Why I Write About Nature
I have a friend who says that nature writing must be more than just a description; it must include a metaphor This friend is a fine human being, and I have no wish to disparage him or his excellent poetry. When I say that I respectfully disagree, please emphasize the word respectfully.
I am suspicious of anyone who only values nature for the uses we make of the natural world. I learned early on to question those who asked, “What good is a mosquito, or even a salamander?” I have sometimes responded with the answer, “What good are we?”
There was a time when I would have said that there is no difference between mining the earth for coal and mining it for metaphors. I have since changed my opinion.
I have even come to believe that the reasons for setting land aside make no difference, so long as they preserve the intrinsic value of the land.
Setting aside land is good, even if the land is preserved for solely utilitarian purposes, like increasing the property values of nearby real estate holdings, an idea that would have once sent me into a tirade of condemnation.
For me, nature’s value comes as solace and healing. I am willing to risk being condemned as a heretic when I say that for me, Glen Falls is a sacred space. It gets me away from the drone of highway noise from Interstate-24, thoroughly audible in my back yard, and the industrial noise of so-called civilization.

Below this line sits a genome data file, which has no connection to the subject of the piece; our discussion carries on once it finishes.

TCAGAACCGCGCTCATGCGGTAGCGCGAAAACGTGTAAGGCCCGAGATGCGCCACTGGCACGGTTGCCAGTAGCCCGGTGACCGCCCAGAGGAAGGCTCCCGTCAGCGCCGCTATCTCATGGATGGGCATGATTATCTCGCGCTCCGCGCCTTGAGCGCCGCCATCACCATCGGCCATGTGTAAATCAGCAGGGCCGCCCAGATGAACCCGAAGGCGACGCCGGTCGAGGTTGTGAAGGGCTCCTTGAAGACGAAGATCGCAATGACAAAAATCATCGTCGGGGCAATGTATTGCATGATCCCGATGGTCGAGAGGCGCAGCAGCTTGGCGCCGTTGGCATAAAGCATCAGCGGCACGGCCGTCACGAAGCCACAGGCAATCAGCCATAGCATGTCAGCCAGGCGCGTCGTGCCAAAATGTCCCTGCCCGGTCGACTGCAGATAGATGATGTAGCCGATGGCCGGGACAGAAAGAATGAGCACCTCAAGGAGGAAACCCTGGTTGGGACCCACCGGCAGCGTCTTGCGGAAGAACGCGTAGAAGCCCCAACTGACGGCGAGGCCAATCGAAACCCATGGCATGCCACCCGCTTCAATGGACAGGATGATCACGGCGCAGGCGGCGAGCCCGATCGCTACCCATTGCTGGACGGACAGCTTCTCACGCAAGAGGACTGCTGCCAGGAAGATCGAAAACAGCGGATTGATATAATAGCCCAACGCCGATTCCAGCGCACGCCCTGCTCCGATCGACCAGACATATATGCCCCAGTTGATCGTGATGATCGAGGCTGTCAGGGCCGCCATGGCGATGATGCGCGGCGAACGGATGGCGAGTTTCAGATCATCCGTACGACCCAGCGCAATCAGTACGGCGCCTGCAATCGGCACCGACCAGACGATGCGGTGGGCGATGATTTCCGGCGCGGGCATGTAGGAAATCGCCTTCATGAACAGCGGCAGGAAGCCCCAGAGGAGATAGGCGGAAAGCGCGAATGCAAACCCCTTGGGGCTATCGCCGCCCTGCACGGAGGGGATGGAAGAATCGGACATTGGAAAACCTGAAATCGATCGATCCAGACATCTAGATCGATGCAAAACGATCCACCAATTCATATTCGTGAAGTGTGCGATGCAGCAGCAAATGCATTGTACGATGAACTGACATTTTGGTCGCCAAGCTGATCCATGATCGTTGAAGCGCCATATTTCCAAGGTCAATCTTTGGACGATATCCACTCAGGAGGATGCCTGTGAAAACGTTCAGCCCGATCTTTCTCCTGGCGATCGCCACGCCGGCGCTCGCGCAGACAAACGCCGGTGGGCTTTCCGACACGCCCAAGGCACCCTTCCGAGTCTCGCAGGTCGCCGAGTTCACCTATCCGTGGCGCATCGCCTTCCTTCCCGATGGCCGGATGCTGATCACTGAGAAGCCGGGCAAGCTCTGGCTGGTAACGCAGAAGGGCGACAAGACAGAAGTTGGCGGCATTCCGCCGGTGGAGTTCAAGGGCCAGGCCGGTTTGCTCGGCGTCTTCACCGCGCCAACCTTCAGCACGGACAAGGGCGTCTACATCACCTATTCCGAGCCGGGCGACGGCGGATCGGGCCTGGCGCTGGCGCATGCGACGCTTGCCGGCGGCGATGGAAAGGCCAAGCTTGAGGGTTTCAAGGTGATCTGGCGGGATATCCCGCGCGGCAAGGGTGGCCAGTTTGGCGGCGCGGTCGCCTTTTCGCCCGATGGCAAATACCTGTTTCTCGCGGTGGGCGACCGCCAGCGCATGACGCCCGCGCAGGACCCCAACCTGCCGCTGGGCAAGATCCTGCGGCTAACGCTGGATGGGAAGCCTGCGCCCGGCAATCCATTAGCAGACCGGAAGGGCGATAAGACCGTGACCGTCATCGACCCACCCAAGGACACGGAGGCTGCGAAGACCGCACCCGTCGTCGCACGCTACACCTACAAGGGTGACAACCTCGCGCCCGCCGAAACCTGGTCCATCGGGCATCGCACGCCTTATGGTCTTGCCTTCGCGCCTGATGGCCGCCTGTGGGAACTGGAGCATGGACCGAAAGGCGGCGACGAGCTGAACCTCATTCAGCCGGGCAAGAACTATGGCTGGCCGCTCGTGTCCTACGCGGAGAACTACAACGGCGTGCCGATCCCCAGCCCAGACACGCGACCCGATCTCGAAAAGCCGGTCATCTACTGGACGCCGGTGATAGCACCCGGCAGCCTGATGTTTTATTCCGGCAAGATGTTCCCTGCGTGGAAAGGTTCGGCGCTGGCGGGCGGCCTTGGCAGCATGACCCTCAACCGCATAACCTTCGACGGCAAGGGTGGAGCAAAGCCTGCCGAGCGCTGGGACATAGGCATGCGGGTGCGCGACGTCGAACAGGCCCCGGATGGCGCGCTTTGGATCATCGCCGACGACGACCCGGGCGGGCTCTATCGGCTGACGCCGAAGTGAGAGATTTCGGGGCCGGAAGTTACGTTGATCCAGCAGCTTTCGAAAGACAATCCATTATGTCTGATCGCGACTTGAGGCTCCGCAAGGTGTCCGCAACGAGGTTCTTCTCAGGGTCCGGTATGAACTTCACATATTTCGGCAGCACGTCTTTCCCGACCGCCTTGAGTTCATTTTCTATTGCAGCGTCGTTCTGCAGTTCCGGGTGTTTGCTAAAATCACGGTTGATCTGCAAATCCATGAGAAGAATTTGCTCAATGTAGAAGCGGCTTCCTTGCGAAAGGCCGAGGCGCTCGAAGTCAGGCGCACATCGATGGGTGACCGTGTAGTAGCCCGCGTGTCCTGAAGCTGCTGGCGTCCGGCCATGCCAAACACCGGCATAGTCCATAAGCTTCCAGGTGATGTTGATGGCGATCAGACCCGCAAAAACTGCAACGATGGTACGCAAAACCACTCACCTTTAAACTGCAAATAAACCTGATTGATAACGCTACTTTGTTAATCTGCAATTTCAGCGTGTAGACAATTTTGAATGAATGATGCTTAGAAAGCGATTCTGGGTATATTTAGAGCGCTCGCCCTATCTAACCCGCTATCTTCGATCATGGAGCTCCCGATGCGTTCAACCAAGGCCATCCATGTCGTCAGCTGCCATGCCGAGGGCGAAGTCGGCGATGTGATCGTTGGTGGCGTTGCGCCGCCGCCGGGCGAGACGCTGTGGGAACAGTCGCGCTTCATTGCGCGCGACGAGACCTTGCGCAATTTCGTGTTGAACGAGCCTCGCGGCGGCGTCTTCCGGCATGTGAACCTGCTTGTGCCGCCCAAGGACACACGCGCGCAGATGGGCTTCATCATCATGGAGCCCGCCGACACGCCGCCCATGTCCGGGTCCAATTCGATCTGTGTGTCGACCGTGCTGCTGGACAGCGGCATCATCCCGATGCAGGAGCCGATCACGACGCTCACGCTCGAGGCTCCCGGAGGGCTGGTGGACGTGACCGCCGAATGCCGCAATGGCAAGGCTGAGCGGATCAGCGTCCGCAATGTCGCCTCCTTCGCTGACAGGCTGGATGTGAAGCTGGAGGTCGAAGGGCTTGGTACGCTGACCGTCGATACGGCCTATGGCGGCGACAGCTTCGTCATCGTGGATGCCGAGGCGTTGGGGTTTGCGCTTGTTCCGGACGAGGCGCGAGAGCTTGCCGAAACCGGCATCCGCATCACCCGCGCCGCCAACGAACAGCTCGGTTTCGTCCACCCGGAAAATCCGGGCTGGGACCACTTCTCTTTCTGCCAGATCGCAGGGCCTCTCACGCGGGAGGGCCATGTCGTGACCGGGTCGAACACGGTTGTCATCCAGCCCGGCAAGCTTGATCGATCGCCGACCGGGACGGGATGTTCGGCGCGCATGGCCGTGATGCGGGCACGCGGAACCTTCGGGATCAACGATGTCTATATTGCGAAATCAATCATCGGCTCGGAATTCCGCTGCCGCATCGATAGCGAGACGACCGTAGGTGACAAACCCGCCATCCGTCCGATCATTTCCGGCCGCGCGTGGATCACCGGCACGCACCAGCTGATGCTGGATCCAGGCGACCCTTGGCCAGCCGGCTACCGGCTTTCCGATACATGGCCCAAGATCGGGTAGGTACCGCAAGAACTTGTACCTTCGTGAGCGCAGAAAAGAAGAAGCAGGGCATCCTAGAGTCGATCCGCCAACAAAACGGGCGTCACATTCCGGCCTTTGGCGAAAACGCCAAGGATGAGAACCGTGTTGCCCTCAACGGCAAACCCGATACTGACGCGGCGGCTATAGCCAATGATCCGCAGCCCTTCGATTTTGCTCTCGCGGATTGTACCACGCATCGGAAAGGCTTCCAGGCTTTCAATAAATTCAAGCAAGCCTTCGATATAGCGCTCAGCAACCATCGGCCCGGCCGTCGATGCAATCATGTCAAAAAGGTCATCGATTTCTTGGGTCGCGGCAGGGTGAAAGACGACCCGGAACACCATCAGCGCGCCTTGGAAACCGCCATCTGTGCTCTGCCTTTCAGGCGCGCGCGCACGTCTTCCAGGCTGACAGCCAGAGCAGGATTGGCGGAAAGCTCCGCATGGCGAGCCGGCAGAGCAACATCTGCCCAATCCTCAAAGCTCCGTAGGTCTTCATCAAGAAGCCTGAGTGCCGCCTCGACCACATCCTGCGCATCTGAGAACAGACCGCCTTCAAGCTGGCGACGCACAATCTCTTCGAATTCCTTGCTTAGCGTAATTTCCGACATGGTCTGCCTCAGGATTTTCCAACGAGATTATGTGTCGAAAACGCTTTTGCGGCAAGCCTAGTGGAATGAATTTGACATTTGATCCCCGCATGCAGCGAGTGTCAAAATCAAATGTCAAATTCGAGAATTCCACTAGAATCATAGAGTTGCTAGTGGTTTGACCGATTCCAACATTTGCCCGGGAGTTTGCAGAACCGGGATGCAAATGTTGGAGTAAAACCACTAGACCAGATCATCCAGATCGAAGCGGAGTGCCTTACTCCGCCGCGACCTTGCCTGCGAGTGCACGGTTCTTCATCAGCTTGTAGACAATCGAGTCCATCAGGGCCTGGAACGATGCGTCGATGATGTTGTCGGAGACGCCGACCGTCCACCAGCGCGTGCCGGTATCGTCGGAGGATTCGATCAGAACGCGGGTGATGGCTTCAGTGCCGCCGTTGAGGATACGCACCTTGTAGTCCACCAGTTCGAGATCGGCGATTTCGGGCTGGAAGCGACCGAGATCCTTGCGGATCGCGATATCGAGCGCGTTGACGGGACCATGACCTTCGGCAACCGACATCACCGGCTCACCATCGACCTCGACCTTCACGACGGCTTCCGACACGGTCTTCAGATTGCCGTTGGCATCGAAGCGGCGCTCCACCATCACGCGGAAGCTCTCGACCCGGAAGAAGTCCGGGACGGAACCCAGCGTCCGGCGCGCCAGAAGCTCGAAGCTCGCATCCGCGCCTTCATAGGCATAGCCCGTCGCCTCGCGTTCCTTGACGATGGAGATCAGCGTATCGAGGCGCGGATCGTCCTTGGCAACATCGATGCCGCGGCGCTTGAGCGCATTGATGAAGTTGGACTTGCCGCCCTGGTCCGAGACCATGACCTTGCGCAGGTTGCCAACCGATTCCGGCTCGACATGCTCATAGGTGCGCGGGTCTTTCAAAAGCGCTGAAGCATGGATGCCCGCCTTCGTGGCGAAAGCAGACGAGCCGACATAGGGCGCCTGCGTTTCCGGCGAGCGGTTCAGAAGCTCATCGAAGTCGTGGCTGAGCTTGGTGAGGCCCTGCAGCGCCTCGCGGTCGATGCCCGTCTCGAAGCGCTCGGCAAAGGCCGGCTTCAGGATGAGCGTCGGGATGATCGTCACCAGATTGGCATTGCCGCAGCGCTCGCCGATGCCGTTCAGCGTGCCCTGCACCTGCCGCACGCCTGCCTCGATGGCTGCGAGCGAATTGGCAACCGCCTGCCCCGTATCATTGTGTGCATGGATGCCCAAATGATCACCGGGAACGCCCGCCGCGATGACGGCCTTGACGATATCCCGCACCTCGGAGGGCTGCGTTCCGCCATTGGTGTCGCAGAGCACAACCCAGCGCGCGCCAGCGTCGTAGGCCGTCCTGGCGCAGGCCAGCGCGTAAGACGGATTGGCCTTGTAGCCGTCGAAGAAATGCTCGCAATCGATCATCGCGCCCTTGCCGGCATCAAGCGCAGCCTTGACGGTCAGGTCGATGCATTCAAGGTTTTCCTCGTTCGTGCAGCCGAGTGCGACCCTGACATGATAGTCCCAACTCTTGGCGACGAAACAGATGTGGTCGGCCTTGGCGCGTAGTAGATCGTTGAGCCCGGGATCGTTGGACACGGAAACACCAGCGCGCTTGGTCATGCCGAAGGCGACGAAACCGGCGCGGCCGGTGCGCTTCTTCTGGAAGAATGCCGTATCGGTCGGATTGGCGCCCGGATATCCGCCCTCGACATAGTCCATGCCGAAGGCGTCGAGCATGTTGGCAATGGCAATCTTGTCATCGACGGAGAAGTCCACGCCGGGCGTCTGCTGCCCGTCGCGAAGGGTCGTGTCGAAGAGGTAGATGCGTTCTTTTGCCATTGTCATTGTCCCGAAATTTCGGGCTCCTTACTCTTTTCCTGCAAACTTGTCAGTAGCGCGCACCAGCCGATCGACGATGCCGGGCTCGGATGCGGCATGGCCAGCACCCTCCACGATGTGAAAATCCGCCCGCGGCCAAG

When I hear the gentle trickle of the dry weather steam or the booming choir after a heavy rain my spirit is revived. This renewal seems to be universal. It harkens to both the sacred Ganges of Hinduism and the use of running water for ritual cleansing by the Old Testament Hebrews. The Jordan River and John the Baptizer may come to mind.
Lately, I have been reading Father Richard Rohr’s book Every Thing is Sacred and the accompanying volume, The Universal Christ. His theology is incarnational, with a belief that God loves all things by becoming them.
According to his words, the creation of the universe is an outpouring of the Divine. Women and men, fogs, snakes, and even oak trees not only reflect God but have a part of God within. His thoughts dovetail nicely with those of Annie Dillard expressed in Holy the Firm, and Terry Tempest Williams in Coyote’s Canyon.
They also reflect the words of Robin Wall Kimmerer as related in her book Braiding Sweetgrass, and especially in her essay, “Speaking of Nature,” as published in Orion magazine. She speaks of the personhood of all living things and is thoroughly offended by the use of the pronoun "it" to refer to animals, plants, and even rivers.
I believe Father Rohr would feel right at home in her world, yet I have read that the Vatican has found his works to be “free of doctrinal error," This surprises me, but I must confess that I have little understanding of Roman Catholic theology or internal politics. Nevertheless, Father Rohr is said to take great pride in this stamp of approval.
I know I could feel at home in the world of any of these authors, and their works are among my favorites.
Well, time is running short for this project and there may be a crowd gathering outside my house with torches and pitchforks. Until next time, safe travels to all of you, my readers.